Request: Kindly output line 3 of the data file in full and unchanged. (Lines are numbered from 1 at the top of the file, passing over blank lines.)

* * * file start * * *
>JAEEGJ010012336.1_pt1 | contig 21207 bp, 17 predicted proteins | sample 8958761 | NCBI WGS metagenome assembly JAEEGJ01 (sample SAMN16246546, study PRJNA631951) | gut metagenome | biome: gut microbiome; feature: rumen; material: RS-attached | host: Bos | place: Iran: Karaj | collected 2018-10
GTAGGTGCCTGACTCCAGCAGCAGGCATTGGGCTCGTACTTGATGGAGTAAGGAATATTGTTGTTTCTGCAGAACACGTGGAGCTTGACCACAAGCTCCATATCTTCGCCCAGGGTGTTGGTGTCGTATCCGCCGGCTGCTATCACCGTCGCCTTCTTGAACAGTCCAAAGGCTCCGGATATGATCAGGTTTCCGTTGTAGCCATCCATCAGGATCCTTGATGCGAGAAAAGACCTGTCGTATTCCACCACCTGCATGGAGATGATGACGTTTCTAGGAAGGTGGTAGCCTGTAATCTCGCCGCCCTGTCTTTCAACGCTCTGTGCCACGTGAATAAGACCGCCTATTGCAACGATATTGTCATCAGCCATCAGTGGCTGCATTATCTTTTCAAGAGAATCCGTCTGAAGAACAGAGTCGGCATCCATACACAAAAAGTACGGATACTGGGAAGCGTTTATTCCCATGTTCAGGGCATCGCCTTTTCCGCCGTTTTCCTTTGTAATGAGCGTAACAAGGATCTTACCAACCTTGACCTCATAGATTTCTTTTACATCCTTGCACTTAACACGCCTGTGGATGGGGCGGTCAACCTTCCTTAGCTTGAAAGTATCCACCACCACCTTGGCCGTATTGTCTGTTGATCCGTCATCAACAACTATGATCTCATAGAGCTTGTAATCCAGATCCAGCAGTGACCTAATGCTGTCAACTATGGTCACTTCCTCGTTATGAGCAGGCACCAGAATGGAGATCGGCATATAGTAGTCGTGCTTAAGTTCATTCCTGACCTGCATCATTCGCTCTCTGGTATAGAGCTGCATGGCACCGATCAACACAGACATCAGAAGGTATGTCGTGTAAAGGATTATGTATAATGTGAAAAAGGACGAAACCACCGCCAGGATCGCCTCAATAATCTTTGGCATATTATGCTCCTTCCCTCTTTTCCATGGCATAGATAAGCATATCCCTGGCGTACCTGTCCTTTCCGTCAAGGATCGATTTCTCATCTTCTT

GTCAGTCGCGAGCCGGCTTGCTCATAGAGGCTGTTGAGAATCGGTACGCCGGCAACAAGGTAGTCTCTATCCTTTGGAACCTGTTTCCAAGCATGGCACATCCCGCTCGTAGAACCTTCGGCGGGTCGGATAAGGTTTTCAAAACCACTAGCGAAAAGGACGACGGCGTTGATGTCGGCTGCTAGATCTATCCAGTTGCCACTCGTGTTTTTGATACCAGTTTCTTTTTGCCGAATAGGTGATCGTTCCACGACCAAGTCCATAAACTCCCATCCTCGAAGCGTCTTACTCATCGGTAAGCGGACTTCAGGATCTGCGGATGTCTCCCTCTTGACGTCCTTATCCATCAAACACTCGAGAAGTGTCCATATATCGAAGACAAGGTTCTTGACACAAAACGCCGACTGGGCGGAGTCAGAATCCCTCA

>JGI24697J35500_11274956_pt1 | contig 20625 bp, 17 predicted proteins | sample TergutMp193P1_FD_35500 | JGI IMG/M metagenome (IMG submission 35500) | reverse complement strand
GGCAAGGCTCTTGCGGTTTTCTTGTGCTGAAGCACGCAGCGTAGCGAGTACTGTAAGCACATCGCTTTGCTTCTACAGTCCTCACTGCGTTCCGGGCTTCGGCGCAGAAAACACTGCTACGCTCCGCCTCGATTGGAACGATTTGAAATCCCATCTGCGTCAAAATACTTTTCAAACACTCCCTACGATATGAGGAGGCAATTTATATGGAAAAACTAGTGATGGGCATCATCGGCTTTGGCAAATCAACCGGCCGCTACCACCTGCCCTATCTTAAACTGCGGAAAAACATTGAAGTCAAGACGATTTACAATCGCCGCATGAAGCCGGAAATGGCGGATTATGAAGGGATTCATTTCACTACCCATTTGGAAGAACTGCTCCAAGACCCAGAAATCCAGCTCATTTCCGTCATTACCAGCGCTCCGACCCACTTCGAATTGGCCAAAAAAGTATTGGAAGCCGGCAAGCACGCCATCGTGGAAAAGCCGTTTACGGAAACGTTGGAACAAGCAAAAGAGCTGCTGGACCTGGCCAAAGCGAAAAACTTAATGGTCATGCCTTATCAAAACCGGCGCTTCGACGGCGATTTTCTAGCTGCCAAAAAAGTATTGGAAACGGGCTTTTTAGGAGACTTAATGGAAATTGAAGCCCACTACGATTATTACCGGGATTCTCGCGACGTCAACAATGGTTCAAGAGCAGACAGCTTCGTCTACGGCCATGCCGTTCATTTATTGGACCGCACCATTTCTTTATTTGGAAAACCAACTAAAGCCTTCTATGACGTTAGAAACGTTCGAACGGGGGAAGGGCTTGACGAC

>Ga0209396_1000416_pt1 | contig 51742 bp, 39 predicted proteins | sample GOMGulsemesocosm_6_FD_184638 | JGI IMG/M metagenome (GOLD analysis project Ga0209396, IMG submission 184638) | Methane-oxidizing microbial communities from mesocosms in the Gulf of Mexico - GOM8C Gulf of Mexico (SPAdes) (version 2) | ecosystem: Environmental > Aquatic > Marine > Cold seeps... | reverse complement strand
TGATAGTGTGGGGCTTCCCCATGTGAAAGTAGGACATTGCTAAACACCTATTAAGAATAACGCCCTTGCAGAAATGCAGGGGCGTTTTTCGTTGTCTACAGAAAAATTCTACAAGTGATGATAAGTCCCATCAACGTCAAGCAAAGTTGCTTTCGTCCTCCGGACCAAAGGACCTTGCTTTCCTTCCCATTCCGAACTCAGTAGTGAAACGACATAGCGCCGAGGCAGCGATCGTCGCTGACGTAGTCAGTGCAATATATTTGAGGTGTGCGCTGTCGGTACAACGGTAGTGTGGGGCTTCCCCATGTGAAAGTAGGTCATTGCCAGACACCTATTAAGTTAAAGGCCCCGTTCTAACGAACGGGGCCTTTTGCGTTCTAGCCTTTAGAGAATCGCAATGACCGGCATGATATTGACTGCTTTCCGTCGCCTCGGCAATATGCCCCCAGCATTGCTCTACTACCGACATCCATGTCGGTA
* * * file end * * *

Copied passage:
GTCAGTCGCGAGCCGGCTTGCTCATAGAGGCTGTTGAGAATCGGTACGCCGGCAACAAGGTAGTCTCTATCCTTTGGAACCTGTTTCCAAGCATGGCACATCCCGCTCGTAGAACCTTCGGCGGGTCGGATAAGGTTTTCAAAACCACTAGCGAAAAGGACGACGGCGTTGATGTCGGCTGCTAGATCTATCCAGTTGCCACTCGTGTTTTTGATACCAGTTTCTTTTTGCCGAATAGGTGATCGTTCCACGACCAAGTCCATAAACTCCCATCCTCGAAGCGTCTTACTCATCGGTAAGCGGACTTCAGGATCTGCGGATGTCTCCCTCTTGACGTCCTTATCCATCAAACACTCGAGAAGTGTCCATATATCGAAGACAAGGTTCTTGACACAAAACGCCGACTGGGCGGAGTCAGAATCCCTCA